It’s like a bait-and-switch, the way The War on Drugs’ songs lead you to expect artisan choruses a la Petty and Springsteen. Or Tweedy. Except, when Adam Granduciel and Co. don’t deliver one, you don’t feel cheated. By the tune’s fadeout, you’re as satisfied as if there were a big chorus, because the payoffs aren’t concentrated in a handful of bars; they’re everywhere.
“I think with us, there are all these little things to latch onto,” Granduciel says. “I work real hard on the songs and try to give them their own little identity. ... It’s not a conscious thing, to not have choruses, but it’s just kinda the way I feel comfortable writing—and kinda crafting—songs.”
We like to portray songwriters as craftspeople, hailing their craftsmanship as though they make canoes instead of songs. It’s probably a way of assigning tactility to the intangible, of putting a finger on something we don’t understand. Boats get us across water, but songs elicit physical and emotional responses that ferry us through life. So we elevate songwriters to a level above us and worship them as ascended masters. But if we view them in a more workmanlike context—call them craftsmen—suddenly it’s easier to relate to them as people.
For someone who draws comparisons to some of the greatest songwriters, Granduciel is grounded—very much a regular dude. He didn’t want to answer the phone to do another interview while the band’s vehicle chugged along to the next town. He admitted as much, and even that he tried to pawn it off on one of the other three guys. That’s an honesty you don’t see in many people, and, of course, it seeps into his songs.
The tracks on the Philadelphia-based quartet’s second full-length album (not counting three EPs), Slave Ambient, are as sparse and as vast as a Cormac McCarthy novel. Rife with description and action, but omitting character names, dialogue attributions and sometimes punctuation—elements that, like choruses to songs, are ostensibly essential to literature—they nonetheless communicate volumes. Notwithstanding the absent choruses, they’re anthemic. And, couched in gauzy instrumentation and studio trickery, occasionally prefaced by instrumental interludes that Granduciel says “reference the other songs on the record,” they take on a cinematic feel. The listener is dropped into short-film microcosms for a strangely edifying escape into a world that belongs to someone else, but is just like yours.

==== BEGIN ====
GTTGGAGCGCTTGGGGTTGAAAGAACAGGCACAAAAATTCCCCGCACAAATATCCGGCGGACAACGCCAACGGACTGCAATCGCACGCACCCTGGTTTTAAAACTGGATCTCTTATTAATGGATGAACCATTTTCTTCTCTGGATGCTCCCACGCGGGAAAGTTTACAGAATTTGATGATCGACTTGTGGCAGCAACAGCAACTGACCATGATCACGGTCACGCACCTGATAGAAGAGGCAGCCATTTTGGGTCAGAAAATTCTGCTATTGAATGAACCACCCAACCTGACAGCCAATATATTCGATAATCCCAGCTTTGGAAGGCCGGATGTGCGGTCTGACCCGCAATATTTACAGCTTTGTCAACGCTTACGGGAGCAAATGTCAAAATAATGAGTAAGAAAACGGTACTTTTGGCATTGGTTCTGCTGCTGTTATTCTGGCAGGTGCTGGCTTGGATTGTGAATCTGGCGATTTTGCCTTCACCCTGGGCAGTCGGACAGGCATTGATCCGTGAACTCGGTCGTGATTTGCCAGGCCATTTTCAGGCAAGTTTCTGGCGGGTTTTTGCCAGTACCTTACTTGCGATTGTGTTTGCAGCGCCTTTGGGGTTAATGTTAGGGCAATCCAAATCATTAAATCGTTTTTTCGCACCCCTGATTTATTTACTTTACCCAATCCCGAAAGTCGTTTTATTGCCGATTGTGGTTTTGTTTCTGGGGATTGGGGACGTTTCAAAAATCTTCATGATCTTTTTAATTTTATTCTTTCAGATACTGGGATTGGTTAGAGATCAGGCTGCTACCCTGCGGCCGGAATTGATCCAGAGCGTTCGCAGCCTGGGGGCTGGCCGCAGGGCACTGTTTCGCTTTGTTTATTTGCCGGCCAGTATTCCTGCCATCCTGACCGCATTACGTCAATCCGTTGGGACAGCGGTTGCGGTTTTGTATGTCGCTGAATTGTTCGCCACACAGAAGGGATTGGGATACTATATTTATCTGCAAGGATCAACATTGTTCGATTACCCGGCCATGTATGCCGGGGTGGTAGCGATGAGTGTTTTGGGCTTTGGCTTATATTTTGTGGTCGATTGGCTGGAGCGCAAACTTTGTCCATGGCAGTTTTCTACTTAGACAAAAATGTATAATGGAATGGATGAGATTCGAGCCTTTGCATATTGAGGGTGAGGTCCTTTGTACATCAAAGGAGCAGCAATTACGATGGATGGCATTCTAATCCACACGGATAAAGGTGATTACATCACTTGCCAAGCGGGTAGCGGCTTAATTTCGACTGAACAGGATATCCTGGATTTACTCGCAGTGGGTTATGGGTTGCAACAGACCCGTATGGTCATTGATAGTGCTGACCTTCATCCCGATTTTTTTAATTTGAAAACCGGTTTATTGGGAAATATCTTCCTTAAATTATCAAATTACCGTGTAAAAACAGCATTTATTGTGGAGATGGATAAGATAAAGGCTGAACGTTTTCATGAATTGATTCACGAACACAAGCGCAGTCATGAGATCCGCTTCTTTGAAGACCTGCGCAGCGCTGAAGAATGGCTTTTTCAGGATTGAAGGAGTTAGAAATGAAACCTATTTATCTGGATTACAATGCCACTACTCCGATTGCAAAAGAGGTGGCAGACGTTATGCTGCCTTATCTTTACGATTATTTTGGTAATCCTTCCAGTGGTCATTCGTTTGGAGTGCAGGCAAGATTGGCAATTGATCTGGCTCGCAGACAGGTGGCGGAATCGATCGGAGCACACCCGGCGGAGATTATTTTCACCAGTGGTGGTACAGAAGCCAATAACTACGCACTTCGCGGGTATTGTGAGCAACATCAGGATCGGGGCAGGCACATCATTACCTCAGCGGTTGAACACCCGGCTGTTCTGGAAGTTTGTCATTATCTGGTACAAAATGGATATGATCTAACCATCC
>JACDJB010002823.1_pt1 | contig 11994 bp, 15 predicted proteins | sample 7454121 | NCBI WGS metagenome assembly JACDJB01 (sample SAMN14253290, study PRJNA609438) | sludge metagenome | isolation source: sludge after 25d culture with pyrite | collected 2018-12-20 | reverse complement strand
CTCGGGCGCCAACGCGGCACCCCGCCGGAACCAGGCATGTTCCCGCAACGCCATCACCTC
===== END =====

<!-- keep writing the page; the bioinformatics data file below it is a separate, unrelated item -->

“I guess I want all the songs to connect and feel like a record,” Granduciel says. “That’s kind of the other way to take somebody there, instead of stringing together this kind of song and that kind of song. That’s what I like that’s most honest about writing.”
There’s another level to the construction: Granduciel assembled the songs from bits and pieces—literally. The songs are a patchwork of musical ideas, some actually smaller than verses, choruses or chord progressions. Imagine him putting everything together, tinkering in a workshop—again, images of craftsmanship. Knowing the intent, how Granduciel cares to weave an intensely satisfying experience for his audience, makes Slave Ambient a joy to hear. You feel like, as Granduciel sings nasally and Dylan-esque in “Come to the City,” that “it was made just for me.”
That’s the kind of music that lasts forever. Like Petty and Springsteen, artists whom so many of us experience through greatest hits, they get there for a reason. They started by making their first fans feel like their only fans, and by writing songs that create a sense of communion decades after the fact—by being craftsmen first and working hard to create something meaningful that the listener will return to repeatedly over the years.
“All the songs I worked on for a long time,” Granduciel says. “But it was never one thing was done and then we started another thing. They were worked on all together, so you keep coming back to each one. It’s unified, that way.”
THE WAR ON DRUGS
w/ Purling Hiss, Carter Tanton
741 S. Kilby Court (330 West)
Saturday, Oct. 29, 7 p.m.
$8 in advance, $10 day of show